Paris City Council Bans Cars Along Riverbank – Next City

Paris City Council Bans Cars Along Riverbank

More than 3 km of highway along the Seine will get the full pedestrian treatment. (Credit: Luxigon)

After a highly contested council vote, the major road along the Right Bank of Paris’s River Seine will now be closed to car traffic year-round, not just in the summer, the Guardian reports. Part of the Left Bank was pedestrianized in 2013, and the annual Paris Plages festival turns the Right Bank into an urban beach, complete with sand and palm trees, each summer. Following this week’s vote, pedestrians will now permanently reign on both sides of the Seine, a decision Mayor Anne Hidalgo hailed as the “end of the urban motorway in Paris and the reconquest of the Seine.”

The plan will block traffic from 3.3 km of road from the Tuileries Garden near the Louvre to the Henri IV tunnel near the Bastille. Renderings released last year show the highway, which currently sees 2,700 vehicles an hour during peak times, replaced by gardens, grassy walkways and areas for children’s play.

Hidalgo has called efforts to pedestrianize the Seine “an urban project, something almost philosophical, which involves envisaging the city in an alternative way than through the use of cars.” Part of that philosophy concerns the health of residents and the environment. City Hall experts have said that reclaiming the riverbanks from traffic would lead to an average 15 percent decrease in nitrogen dioxide levels and a reduction in noise pollution.

But not everyone wants to re-envision the city. The Paris City Council’s left-wing parties voted unanimously for the proposal, but all the right-wing council members voted against it. The group 40 Million Motorists has opposed both the Left and Right Bank closures too, contending that the Left Bank closure has already worsened traffic jams and thus increased pollution and noise.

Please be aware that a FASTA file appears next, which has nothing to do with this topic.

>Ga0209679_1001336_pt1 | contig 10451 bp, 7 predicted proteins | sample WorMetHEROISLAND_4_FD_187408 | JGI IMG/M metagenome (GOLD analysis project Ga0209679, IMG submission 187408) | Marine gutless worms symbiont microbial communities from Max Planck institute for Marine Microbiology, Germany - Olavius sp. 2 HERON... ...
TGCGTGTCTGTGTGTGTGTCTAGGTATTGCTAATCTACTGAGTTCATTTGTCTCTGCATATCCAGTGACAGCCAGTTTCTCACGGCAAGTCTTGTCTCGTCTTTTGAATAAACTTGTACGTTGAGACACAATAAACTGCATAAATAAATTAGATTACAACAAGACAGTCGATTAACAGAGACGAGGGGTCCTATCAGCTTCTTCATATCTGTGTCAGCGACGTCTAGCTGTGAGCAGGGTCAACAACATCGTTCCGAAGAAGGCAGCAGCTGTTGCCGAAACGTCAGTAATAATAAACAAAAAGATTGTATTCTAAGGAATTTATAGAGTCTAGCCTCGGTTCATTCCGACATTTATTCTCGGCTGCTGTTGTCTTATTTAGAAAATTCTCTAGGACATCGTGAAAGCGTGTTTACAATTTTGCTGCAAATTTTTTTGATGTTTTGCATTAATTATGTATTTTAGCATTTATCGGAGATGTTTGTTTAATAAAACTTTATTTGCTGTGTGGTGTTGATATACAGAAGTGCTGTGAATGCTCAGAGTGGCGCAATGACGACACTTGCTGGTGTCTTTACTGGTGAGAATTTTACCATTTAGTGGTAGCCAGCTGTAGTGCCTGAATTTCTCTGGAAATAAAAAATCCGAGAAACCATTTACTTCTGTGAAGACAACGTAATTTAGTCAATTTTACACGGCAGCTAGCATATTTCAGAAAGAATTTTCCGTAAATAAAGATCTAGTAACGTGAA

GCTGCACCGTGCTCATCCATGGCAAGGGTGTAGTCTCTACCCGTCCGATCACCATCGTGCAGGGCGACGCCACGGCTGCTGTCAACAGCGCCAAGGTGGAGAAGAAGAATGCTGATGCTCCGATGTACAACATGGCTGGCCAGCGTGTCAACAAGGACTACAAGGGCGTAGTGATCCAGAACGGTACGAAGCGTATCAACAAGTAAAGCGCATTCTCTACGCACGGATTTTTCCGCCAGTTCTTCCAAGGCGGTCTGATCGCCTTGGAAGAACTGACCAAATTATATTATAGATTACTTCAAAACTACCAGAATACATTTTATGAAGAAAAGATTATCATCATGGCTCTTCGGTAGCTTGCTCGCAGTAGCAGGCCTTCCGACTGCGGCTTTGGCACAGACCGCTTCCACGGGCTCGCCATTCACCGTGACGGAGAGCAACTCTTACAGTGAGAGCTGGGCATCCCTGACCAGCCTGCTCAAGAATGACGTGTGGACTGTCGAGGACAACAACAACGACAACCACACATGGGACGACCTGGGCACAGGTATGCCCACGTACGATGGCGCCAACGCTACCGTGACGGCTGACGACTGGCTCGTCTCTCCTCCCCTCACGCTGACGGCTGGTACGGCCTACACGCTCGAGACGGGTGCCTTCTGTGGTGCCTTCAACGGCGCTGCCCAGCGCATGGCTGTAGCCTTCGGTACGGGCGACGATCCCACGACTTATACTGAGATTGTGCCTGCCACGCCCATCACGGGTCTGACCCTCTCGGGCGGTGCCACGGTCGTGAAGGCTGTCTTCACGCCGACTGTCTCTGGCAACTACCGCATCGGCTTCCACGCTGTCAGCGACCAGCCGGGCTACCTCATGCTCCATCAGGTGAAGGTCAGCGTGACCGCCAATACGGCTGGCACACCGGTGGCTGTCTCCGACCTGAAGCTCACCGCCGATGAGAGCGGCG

After this week’s vote, Paris’ police prefect announced the creation of a “technical committee” that will study the effects of the Right Bank’s closure on noise and air pollution, reporting after six months and a year. He warned that if the pedestrianization causes traffic snarls, it will need to be reversed.

A City Hall spokesperson downplayed this possibility, denying that worsening traffic has been an outcome on the Left Bank. “Of course, we don’t have a crystal ball, but we are convinced that if there are traffic jams in the short term, they will evaporate in the long term as people change their habits and use other forms of transport,” she said. “The mayor is convinced that we will see the same result in terms of less traffic and lower pollution as we did with the Left Bank highway closure, in which case there will be no reason for the police prefect to object to it.”

Jen Kinney is a freelance writer and documentary photographer. Her work has also appeared in Philadelphia Magazine, High Country News online, and the Anchorage Press. She is currently a student of radio production at the Salt Institute of Documentary Studies. See her work at jakinney.com.

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Tags: urban planningpedestrian safetyriversparis